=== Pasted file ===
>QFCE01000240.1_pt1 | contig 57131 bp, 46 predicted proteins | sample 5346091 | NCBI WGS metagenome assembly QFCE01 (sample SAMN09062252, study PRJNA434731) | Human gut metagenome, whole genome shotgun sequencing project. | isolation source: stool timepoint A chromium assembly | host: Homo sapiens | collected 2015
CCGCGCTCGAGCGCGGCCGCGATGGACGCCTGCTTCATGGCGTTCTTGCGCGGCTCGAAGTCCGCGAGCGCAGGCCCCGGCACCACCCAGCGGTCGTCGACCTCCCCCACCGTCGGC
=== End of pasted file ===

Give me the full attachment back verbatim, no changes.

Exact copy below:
>QFCE01000240.1_pt1 | contig 57131 bp, 46 predicted proteins | sample 5346091 | NCBI WGS metagenome assembly QFCE01 (sample SAMN09062252, study PRJNA434731) | Human gut metagenome, whole genome shotgun sequencing project. | isolation source: stool timepoint A chromium assembly | host: Homo sapiens | collected 2015
CCGCGCTCGAGCGCGGCCGCGATGGACGCCTGCTTCATGGCGTTCTTGCGCGGCTCGAAGTCCGCGAGCGCAGGCCCCGGCACCACCCAGCGGTCGTCGACCTCCCCCACCGTCGGC